Most notoriously these included a ride on a water-chute at Flambards theme park in Cornwall, for which he sported a personalised baseball cap, and an appearance at the Notting Hill Carnival, posing with Ffion, as they sucked through straws at a rum punch served in coconut shells. He looked game but awkward, and no one believed he would be doing such things had cameras not been present.

The ridicule he faced for these ventures was matched only by the media’s studied refusal to recognise him at other times. He was ‘the only person to have one of those “Where are they now?” features written about him whilst leader of the Conservative Party’, mocked Peter Baynham on The Friday Night Armistice. ‘The Tories are a waste of space,’ wrote Richard Littlejohn in the Sun, ‘and by choosing William Hague have replaced Captain Mainwearing with Private Pike. Stupid boy.’ As often, Frank Johnson had the best line, comparing Hague to an asylum seeker: ‘a man with a well-founded fear of persecution in his own country’.

Of all the many negative comments, however, perhaps the most perceptive was that of Alan Clark, who described Hague as a ‘shifty little bureaucrat’. For, in keeping with his role model, Tony Blair, the new leader saw his primary objective to be not policy development but structural reform of his party.


Hague faced an appallingly steep uphill climb as leader of the opposition. Not only were the ranks of Conservative MPs severely depleted, but the possibility existed that an end to the slaughter might not have been reached. Dozens of once-safe Tory seats were now held by such slim majorities that they had to be considered marginal, and could fall next time around.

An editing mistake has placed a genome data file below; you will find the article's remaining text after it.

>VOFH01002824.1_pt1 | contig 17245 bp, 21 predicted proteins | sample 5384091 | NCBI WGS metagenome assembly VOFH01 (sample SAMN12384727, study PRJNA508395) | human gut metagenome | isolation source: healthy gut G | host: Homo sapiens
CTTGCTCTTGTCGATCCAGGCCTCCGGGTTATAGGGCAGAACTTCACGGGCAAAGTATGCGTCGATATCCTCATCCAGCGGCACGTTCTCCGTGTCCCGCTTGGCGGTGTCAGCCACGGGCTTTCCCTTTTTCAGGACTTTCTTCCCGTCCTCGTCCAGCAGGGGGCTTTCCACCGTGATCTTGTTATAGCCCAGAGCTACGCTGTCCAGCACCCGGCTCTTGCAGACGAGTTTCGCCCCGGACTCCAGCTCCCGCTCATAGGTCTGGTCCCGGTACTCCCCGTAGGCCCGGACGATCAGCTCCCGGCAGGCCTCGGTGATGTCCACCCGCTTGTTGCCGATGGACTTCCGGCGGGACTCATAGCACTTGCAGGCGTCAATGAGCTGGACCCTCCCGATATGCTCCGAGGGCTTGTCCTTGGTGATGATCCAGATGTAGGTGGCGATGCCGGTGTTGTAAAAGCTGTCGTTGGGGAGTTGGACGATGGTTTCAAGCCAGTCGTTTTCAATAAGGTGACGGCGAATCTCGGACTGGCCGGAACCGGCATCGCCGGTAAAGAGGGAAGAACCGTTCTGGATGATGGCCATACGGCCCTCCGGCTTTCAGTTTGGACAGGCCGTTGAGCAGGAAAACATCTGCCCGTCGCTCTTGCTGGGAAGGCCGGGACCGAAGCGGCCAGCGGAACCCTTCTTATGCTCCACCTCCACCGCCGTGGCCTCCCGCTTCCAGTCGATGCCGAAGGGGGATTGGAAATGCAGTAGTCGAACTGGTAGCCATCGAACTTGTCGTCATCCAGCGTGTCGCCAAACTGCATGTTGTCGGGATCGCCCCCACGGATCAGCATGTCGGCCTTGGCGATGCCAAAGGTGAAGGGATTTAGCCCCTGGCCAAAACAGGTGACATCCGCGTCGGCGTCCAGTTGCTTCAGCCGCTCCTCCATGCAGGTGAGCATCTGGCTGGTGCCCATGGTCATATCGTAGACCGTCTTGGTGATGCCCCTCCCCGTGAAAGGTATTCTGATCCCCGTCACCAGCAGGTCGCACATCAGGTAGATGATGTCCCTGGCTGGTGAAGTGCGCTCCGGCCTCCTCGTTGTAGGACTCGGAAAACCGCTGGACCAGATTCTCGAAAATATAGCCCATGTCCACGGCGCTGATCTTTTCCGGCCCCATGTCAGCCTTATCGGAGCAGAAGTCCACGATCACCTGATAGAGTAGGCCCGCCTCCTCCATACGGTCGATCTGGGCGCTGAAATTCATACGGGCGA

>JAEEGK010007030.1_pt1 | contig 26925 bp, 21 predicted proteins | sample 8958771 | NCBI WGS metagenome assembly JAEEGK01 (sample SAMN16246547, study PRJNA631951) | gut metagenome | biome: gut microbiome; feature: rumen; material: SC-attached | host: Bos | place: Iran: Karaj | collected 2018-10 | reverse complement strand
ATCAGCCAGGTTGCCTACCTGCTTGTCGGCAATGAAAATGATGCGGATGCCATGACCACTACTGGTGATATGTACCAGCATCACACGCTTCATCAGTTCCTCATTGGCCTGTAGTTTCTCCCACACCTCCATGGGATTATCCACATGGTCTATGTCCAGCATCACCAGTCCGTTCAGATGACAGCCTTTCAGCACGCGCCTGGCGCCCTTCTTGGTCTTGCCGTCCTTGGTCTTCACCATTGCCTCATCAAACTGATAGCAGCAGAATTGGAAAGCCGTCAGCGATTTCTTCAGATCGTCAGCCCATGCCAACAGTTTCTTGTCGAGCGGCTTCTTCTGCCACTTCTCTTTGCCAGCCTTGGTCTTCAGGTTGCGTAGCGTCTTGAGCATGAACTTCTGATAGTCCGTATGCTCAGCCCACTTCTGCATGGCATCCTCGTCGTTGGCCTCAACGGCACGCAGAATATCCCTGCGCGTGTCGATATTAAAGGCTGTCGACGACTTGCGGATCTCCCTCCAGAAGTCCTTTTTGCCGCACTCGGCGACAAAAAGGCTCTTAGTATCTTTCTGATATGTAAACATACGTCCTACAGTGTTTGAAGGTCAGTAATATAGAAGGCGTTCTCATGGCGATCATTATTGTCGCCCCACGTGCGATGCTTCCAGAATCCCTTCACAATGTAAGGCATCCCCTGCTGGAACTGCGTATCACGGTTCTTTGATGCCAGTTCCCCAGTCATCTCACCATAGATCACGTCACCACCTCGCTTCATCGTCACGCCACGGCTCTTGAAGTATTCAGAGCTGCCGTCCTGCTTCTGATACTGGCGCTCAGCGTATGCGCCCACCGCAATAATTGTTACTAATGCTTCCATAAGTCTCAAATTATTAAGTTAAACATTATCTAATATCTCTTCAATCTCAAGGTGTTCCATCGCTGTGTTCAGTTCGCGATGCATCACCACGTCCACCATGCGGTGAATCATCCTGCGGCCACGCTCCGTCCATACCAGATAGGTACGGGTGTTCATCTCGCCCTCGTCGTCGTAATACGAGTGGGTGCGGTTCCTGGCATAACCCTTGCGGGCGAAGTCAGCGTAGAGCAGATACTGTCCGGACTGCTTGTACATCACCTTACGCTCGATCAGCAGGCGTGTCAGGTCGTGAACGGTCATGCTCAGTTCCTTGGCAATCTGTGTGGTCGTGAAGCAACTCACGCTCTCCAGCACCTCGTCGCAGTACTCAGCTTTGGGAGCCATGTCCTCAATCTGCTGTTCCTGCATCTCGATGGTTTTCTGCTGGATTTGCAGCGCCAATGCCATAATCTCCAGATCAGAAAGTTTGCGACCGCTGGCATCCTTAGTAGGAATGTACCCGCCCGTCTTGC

Outside Parliament, an even more sorry story was to be found. The average age of members was sixty-four (twenty years older than the Labour average) and estimates suggested that membership numbers had fallen by as much as two-thirds since 1992. When Michael Spicer tried to form a new local branch in his constituency in 1994, the meeting attracted just five people, three of them – including a woman celebrating her ninety-second birthday – having turned up by mistake. An eighty-year-old wondered why she was being thanked and had to be told that she’d just been appointed to sit on the branch committee. ‘Thus was the new branch formed,’ wrote Spicer in his diary, with bleak humour, ‘vigorously to bang the drums for the Conservative message and to take it into the future.’

Nationally the party was overdrawn by £3.5 million, having spent more than twice as much when losing the election as it had when winning in 1983, even if inflation was taken into account. And there were far fewer major donors around to make up the shortfall, now that, as the BBC’s political editor Robin Oakley pointed out on election night, ‘it looks as though Labour will be there for a couple of terms’. The only real big spender left in the Tory camp was the businessman Michael Ashcroft, appointed by Hague as the party treasurer despite concerns about his tax arrangements and overseas business interests.

Meanwhile, many of those groups who had once been considered soul-mates of the Conservatives – the churches, the universities, the professions – had been driven away during the Thatcher revolution, when big business was courted at the expense of the traditional establishment.